been 52, but instead he has been passed almost 2 years.
I got to thinking about his birthdays over the years and I wondered what his last birthday party would be like if he wasn’t battling his addictions of 35 years and was able to just enjoy it. The birthday parties of the past were anything like your typical parties where families gather to give gifts and eat cake. We did all those things for my Dad, but his mind was clouded and it impacted everything. My sister and I struggled over the years trying to figure out how to cope with the enormity of the situation that was my Dad. Sometimes we were able to be strong, but often times we broke down. Sometimes our Dad was a big part of our lives and sometimes there was silence so we could protect our
young hearts. My Dad’s battles at times became divisive to our families. We all had different ideas on how to handle him. But, his final 3 years we just tried our best to cope because I think we all knew on some level time wasn’t o our side.
That final birthday party my grandparents broke out the slides and projector. We saw my dad as a baby, a toddler and a teenager. I think it was a foreshadowing to some degree. We had traveled down his journey as a young person right then and there. I wanted to take it all in, but it was hard to do so, my Dad was so distracting. If this final birthday party had been different, I envision us laughing and tearing up at the slides. We would listen to Beatles and tell old stories. We would eat cheesecake and my Dad would get up to speak. He would end with telling my sisters and me how much he loved us. It would end with hugs and tears. If I knew it was the final party, I would have made every attempt to make those memories. If we knew it was his last party, he would be clear of mind, wanting to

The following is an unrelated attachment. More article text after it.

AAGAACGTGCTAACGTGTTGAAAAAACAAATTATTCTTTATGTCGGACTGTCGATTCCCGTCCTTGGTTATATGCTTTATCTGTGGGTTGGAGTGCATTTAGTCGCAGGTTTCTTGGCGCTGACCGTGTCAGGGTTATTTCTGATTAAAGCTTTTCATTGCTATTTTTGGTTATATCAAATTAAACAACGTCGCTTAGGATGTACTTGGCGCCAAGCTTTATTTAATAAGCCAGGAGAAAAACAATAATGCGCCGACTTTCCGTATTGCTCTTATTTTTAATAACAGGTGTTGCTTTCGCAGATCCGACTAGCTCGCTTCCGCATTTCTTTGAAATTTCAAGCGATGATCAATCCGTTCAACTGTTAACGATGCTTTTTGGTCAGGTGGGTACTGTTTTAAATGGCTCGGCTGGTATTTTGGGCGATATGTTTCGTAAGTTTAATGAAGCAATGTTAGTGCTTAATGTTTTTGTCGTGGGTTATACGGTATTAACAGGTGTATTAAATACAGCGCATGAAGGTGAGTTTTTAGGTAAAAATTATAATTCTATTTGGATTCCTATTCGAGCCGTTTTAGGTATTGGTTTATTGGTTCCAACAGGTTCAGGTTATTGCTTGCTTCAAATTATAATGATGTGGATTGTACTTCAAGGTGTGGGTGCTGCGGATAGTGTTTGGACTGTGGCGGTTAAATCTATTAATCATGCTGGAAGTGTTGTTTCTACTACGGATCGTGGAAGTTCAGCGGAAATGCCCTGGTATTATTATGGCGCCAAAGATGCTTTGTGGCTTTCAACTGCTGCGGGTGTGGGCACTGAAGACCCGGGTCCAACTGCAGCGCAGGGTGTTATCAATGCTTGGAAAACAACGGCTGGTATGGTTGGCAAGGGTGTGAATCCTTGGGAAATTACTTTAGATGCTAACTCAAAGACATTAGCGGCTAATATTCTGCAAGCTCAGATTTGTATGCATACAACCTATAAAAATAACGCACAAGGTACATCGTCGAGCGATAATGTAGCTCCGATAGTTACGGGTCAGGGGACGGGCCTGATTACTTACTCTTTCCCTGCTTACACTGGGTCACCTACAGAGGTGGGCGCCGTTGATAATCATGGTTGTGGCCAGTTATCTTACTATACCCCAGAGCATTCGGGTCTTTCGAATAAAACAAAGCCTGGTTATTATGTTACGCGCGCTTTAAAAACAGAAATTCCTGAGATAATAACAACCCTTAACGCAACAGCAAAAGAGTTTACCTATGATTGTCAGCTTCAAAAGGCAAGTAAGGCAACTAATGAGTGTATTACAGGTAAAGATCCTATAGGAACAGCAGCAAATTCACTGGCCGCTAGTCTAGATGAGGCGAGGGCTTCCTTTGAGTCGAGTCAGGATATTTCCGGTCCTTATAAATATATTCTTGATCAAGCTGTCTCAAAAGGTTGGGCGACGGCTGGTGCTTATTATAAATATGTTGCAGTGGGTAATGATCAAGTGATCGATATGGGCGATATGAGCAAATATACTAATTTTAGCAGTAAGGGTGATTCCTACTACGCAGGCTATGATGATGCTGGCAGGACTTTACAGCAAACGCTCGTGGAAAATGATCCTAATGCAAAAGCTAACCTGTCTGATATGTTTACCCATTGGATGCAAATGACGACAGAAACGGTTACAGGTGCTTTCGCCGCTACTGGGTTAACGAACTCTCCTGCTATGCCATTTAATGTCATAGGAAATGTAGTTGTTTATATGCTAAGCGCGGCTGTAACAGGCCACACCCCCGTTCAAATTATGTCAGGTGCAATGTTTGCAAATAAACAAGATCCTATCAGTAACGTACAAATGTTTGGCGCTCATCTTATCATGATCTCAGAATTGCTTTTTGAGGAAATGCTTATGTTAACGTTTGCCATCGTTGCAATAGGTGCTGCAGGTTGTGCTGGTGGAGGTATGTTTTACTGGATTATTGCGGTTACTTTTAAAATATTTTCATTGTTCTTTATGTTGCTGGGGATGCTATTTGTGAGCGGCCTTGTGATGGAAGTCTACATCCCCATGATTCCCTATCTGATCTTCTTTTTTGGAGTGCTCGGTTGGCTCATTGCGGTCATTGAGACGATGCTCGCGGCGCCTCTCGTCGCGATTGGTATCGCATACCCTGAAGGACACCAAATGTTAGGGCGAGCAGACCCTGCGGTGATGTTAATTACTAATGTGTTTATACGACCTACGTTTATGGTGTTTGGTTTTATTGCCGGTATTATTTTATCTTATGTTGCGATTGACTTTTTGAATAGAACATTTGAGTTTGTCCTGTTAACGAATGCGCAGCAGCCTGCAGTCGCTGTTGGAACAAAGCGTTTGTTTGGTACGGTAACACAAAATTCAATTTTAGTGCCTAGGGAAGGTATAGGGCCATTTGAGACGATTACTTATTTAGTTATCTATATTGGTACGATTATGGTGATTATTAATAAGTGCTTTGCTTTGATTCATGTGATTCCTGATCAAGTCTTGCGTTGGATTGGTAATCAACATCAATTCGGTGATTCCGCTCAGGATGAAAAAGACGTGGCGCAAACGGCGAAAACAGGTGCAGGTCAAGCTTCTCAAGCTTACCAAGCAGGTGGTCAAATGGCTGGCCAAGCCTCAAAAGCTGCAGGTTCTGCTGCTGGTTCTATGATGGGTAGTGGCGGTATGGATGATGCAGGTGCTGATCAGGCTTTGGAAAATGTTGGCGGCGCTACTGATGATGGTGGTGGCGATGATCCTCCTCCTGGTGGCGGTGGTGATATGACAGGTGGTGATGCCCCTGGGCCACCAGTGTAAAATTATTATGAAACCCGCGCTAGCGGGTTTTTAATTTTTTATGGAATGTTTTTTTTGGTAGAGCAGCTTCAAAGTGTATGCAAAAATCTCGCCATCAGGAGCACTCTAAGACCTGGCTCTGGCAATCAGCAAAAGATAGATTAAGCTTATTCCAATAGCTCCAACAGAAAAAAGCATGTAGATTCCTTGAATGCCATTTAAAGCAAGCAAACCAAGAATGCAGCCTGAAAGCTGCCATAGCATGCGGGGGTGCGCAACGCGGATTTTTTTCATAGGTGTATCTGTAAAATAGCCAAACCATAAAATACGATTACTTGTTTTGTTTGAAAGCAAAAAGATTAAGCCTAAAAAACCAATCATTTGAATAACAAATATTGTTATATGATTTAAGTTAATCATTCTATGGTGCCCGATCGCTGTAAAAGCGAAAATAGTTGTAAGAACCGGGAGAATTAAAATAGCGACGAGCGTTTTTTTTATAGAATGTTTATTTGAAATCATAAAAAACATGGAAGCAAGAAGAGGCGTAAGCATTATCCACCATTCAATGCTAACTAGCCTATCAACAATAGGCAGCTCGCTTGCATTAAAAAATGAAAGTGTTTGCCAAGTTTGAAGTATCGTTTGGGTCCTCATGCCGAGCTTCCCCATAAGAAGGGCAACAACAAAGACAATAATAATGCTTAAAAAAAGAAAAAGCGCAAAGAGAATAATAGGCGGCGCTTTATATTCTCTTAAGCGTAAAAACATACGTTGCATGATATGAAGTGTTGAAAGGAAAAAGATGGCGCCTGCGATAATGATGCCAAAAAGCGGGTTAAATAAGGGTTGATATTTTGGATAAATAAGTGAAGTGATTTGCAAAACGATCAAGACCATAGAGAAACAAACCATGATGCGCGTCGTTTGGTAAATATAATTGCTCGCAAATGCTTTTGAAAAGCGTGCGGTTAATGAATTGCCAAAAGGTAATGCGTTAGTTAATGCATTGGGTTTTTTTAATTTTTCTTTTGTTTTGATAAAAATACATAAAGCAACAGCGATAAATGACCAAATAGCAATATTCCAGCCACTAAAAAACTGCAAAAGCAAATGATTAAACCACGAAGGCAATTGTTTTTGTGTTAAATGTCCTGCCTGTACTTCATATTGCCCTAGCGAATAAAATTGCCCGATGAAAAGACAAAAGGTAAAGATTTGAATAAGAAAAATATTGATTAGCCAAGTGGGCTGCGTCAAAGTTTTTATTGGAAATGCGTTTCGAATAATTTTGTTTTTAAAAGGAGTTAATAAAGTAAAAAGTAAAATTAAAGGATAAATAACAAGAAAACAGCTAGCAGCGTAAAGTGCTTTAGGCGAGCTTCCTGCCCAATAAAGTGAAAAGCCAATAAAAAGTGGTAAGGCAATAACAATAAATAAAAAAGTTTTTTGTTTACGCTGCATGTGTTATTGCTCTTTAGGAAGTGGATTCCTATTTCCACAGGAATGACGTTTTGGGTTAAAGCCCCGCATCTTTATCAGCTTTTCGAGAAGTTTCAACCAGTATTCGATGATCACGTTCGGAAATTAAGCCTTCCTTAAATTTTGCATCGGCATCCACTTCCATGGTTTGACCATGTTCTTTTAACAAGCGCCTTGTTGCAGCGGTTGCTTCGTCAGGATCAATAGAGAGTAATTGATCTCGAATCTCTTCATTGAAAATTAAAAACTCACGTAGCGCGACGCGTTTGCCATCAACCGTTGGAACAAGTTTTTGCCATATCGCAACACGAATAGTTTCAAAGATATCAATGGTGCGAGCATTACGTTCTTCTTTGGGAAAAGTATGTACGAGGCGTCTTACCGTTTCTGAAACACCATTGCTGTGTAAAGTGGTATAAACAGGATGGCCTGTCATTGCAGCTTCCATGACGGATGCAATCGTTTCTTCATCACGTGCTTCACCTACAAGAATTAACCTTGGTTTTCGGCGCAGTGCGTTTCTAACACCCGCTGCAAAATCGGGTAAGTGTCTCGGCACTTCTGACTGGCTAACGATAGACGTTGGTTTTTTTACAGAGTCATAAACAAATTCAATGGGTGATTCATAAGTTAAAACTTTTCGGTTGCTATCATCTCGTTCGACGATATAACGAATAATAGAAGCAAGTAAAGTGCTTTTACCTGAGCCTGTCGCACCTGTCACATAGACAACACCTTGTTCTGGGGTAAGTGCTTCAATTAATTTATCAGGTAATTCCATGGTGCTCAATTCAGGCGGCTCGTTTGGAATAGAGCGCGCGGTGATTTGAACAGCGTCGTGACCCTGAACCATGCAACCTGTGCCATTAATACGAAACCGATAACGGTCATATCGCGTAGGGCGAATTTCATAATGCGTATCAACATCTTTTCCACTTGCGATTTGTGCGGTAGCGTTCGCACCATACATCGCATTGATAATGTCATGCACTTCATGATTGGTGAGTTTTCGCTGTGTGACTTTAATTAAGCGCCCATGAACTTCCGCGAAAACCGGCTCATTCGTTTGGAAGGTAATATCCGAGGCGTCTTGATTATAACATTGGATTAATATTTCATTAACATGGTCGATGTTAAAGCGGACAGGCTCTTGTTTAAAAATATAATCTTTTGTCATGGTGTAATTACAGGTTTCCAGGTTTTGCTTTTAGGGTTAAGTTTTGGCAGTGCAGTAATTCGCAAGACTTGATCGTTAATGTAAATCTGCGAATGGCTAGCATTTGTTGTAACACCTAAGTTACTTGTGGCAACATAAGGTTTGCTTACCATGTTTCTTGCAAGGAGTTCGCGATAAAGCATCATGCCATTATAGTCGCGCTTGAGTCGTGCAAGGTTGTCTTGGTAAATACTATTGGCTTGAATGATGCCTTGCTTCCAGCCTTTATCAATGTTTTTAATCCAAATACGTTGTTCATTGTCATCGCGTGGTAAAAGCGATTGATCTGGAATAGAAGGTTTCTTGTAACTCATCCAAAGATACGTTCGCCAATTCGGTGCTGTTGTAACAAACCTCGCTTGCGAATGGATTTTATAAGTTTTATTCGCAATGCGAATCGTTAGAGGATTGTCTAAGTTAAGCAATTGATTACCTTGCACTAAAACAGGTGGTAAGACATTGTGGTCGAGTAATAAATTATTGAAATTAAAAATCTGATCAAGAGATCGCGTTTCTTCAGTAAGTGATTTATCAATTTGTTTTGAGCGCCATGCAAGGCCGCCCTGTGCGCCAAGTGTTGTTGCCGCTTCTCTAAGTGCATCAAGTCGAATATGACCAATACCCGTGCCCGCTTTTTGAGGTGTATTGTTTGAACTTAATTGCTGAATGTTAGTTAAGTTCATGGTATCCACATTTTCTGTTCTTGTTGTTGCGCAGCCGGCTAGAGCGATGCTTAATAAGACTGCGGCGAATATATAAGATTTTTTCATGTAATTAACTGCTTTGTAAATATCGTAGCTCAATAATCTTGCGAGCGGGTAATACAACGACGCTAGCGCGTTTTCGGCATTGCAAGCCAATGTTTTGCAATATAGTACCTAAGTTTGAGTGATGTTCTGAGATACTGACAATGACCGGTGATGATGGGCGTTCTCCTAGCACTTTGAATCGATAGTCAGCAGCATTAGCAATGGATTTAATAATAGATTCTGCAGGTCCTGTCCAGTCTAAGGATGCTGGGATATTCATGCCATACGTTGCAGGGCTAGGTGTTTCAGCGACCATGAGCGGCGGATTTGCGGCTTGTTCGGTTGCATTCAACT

take everything in.
I am now left with a very different set of emotions on February 8th. Instead of getting ready for that party I am making plans with my aunts and sisters to meet up at his gravesite. No one can give you an answer that sits right. Nothing makes the pain stop; it just aches instead with time. Sometimes
dull, sometimes, severe. …depends on the day, and obviously, the time of year. One of the reasons this day is especially hard is because I don’t have the recourse of just breaking down anymore. I can’t just throw myself in the fetal position of the floor and let the tears over take me. I can’t just lie in
bed all day sleeping away the pain with the covers up to my eyes. I can’t drink through it and make it all go away. I have to grieve, but I have to grieve while being a mom and while taking care of a family. This is a balance I haven’t quite mastered which is why I had an especially difficult morning at home with my husband and oldest son. I just wanted everyone to understand that mommy is going through something today, but you can’t quite rationalize that to a 3 year old.
I realized today that I am not quite as accepting of my father’s death as I thought I was. I thought I had some kind of peace with it, but as the day was going on, the moments that I couldn’t totally
focus on my grief were just flat out horrible. I felt peace at his gravesite, but only there. Maybe
it’s because I wasn’t prepared enough for this day. I didn’t get enough sleep to the days leading up to it, and I didn’t talk to anyone about it, so I thought this singular day would do all that. Truth is grief is a process for a reason. One day will never do.
The quote, “grief is like the ocean, it comes in waves, ebbing and flowing. Sometimes the water is calm, and sometimes it is overflowing. All we can do is learn to swim.” So each year that comes and goes, I am trying my best to “learn how to swim.” But for right now, I am that
50th birthday party. The birthday party he deserved, the birthday party that could have been perfect.
It’s white, crisp, angelic, whimsical. I’ll have flowers in my hair and the look of happiness to know my Dad was soldier in a war of 35 years and in that moment, at that party he did actually win the war.
Rest in peace Dad. 2/8/62-3/8/12